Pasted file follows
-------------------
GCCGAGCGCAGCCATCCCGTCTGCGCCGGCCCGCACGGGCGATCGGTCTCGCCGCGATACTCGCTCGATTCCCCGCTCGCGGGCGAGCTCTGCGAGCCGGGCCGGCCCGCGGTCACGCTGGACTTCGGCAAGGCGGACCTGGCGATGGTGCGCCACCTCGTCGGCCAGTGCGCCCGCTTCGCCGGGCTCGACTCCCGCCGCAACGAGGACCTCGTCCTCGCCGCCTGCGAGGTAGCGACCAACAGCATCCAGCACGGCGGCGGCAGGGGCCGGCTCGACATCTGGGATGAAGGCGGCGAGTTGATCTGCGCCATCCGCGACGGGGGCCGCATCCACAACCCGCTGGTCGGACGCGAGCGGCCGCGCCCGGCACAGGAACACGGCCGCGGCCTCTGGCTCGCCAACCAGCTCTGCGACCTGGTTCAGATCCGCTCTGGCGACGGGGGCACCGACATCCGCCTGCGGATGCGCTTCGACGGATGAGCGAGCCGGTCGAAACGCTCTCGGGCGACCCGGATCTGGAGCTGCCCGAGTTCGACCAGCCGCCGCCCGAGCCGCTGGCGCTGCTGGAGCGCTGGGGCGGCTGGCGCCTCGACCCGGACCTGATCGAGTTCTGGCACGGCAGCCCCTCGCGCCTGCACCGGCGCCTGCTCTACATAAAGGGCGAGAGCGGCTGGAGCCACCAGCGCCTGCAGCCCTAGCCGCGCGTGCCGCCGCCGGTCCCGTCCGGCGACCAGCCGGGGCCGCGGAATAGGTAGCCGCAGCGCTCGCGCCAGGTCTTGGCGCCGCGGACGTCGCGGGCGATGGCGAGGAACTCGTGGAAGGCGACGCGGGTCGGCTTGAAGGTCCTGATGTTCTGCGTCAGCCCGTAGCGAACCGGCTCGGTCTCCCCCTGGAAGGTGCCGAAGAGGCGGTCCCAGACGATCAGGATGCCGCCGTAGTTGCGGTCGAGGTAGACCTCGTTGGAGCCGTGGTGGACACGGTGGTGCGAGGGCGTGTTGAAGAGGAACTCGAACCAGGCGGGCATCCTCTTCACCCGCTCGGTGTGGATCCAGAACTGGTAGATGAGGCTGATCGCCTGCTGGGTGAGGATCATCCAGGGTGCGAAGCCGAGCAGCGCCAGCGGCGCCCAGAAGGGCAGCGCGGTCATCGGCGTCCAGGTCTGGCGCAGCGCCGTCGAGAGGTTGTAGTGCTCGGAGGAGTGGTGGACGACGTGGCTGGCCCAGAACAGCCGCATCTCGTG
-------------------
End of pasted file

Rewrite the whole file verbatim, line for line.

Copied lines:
GCCGAGCGCAGCCATCCCGTCTGCGCCGGCCCGCACGGGCGATCGGTCTCGCCGCGATACTCGCTCGATTCCCCGCTCGCGGGCGAGCTCTGCGAGCCGGGCCGGCCCGCGGTCACGCTGGACTTCGGCAAGGCGGACCTGGCGATGGTGCGCCACCTCGTCGGCCAGTGCGCCCGCTTCGCCGGGCTCGACTCCCGCCGCAACGAGGACCTCGTCCTCGCCGCCTGCGAGGTAGCGACCAACAGCATCCAGCACGGCGGCGGCAGGGGCCGGCTCGACATCTGGGATGAAGGCGGCGAGTTGATCTGCGCCATCCGCGACGGGGGCCGCATCCACAACCCGCTGGTCGGACGCGAGCGGCCGCGCCCGGCACAGGAACACGGCCGCGGCCTCTGGCTCGCCAACCAGCTCTGCGACCTGGTTCAGATCCGCTCTGGCGACGGGGGCACCGACATCCGCCTGCGGATGCGCTTCGACGGATGAGCGAGCCGGTCGAAACGCTCTCGGGCGACCCGGATCTGGAGCTGCCCGAGTTCGACCAGCCGCCGCCCGAGCCGCTGGCGCTGCTGGAGCGCTGGGGCGGCTGGCGCCTCGACCCGGACCTGATCGAGTTCTGGCACGGCAGCCCCTCGCGCCTGCACCGGCGCCTGCTCTACATAAAGGGCGAGAGCGGCTGGAGCCACCAGCGCCTGCAGCCCTAGCCGCGCGTGCCGCCGCCGGTCCCGTCCGGCGACCAGCCGGGGCCGCGGAATAGGTAGCCGCAGCGCTCGCGCCAGGTCTTGGCGCCGCGGACGTCGCGGGCGATGGCGAGGAACTCGTGGAAGGCGACGCGGGTCGGCTTGAAGGTCCTGATGTTCTGCGTCAGCCCGTAGCGAACCGGCTCGGTCTCCCCCTGGAAGGTGCCGAAGAGGCGGTCCCAGACGATCAGGATGCCGCCGTAGTTGCGGTCGAGGTAGACCTCGTTGGAGCCGTGGTGGACACGGTGGTGCGAGGGCGTGTTGAAGAGGAACTCGAACCAGGCGGGCATCCTCTTCACCCGCTCGGTGTGGATCCAGAACTGGTAGATGAGGCTGATCGCCTGCTGGGTGAGGATCATCCAGGGTGCGAAGCCGAGCAGCGCCAGCGGCGCCCAGAAGGGCAGCGCGGTCATCGGCGTCCAGGTCTGGCGCAGCGCCGTCGAGAGGTTGTAGTGCTCGGAGGAGTGGTGGACGACGTGGCTGGCCCAGAACAGCCGCATCTCGTG